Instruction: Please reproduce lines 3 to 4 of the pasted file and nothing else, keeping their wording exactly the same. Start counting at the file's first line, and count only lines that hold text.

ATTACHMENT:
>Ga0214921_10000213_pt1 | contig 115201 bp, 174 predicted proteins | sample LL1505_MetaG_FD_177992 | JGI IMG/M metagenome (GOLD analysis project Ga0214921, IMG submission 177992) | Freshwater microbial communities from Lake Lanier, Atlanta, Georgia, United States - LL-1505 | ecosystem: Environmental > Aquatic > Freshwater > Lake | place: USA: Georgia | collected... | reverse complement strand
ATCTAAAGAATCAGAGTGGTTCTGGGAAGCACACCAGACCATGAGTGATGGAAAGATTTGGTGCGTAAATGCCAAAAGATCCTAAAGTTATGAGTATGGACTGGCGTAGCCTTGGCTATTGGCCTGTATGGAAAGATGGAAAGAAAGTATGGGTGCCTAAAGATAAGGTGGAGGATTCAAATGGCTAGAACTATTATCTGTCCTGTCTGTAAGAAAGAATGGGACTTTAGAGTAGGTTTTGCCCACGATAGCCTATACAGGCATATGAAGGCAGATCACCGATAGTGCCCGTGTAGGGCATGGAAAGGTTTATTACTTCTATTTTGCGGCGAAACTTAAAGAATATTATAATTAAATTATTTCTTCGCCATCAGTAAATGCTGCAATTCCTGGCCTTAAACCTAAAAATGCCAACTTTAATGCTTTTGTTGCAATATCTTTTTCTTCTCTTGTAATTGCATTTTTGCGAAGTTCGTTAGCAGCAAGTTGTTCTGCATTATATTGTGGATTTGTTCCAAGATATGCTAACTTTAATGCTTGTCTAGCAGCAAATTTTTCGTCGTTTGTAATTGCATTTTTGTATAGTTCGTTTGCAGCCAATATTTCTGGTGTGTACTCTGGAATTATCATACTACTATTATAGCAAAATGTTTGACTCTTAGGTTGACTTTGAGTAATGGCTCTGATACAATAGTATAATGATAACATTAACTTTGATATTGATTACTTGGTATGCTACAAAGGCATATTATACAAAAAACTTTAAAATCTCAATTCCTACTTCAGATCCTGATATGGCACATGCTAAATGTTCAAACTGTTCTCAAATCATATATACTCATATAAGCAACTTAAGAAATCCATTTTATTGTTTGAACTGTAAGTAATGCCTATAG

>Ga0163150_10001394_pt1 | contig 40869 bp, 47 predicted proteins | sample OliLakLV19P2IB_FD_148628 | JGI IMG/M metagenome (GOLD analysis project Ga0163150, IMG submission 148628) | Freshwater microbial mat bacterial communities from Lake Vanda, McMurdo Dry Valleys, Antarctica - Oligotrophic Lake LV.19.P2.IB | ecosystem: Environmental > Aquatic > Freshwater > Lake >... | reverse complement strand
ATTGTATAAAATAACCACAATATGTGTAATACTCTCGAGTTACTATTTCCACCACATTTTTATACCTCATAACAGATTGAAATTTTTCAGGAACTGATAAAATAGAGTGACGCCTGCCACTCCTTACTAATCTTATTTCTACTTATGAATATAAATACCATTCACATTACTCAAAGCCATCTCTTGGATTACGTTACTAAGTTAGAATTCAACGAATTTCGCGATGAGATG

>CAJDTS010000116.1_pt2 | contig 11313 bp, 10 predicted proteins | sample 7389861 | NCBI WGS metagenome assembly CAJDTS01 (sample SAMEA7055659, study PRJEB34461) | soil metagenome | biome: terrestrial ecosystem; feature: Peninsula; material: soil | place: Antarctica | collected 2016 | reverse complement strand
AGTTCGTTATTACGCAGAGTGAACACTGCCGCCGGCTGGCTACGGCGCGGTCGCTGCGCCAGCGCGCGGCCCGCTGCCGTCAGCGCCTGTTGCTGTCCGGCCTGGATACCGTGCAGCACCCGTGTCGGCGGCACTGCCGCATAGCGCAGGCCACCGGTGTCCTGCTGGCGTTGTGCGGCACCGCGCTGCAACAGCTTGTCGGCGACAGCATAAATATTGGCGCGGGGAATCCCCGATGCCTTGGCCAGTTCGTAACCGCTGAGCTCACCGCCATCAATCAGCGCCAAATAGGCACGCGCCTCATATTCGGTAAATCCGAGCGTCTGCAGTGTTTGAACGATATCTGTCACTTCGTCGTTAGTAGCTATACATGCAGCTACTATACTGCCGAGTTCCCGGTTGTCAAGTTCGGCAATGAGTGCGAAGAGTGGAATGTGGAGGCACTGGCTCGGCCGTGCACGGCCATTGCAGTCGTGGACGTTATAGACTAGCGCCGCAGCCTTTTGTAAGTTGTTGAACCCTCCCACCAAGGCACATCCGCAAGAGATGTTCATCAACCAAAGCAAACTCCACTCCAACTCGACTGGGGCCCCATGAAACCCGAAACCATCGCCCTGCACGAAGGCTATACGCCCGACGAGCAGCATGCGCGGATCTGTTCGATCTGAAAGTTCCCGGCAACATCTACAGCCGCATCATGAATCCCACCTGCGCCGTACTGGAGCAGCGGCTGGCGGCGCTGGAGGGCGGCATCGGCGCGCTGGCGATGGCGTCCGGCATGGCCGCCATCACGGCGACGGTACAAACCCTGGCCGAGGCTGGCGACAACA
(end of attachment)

>Ga0163150_10001394_pt1 | contig 40869 bp, 47 predicted proteins | sample OliLakLV19P2IB_FD_148628 | JGI IMG/M metagenome (GOLD analysis project Ga0163150, IMG submission 148628) | Freshwater microbial mat bacterial communities from Lake Vanda, McMurdo Dry Valleys, Antarctica - Oligotrophic Lake LV.19.P2.IB | ecosystem: Environmental > Aquatic > Freshwater > Lake >... | reverse complement strand
ATTGTATAAAATAACCACAATATGTGTAATACTCTCGAGTTACTATTTCCACCACATTTTTATACCTCATAACAGATTGAAATTTTTCAGGAACTGATAAAATAGAGTGACGCCTGCCACTCCTTACTAATCTTATTTCTACTTATGAATATAAATACCATTCACATTACTCAAAGCCATCTCTTGGATTACGTTACTAAGTTAGAATTCAACGAATTTCGCGATGAGATG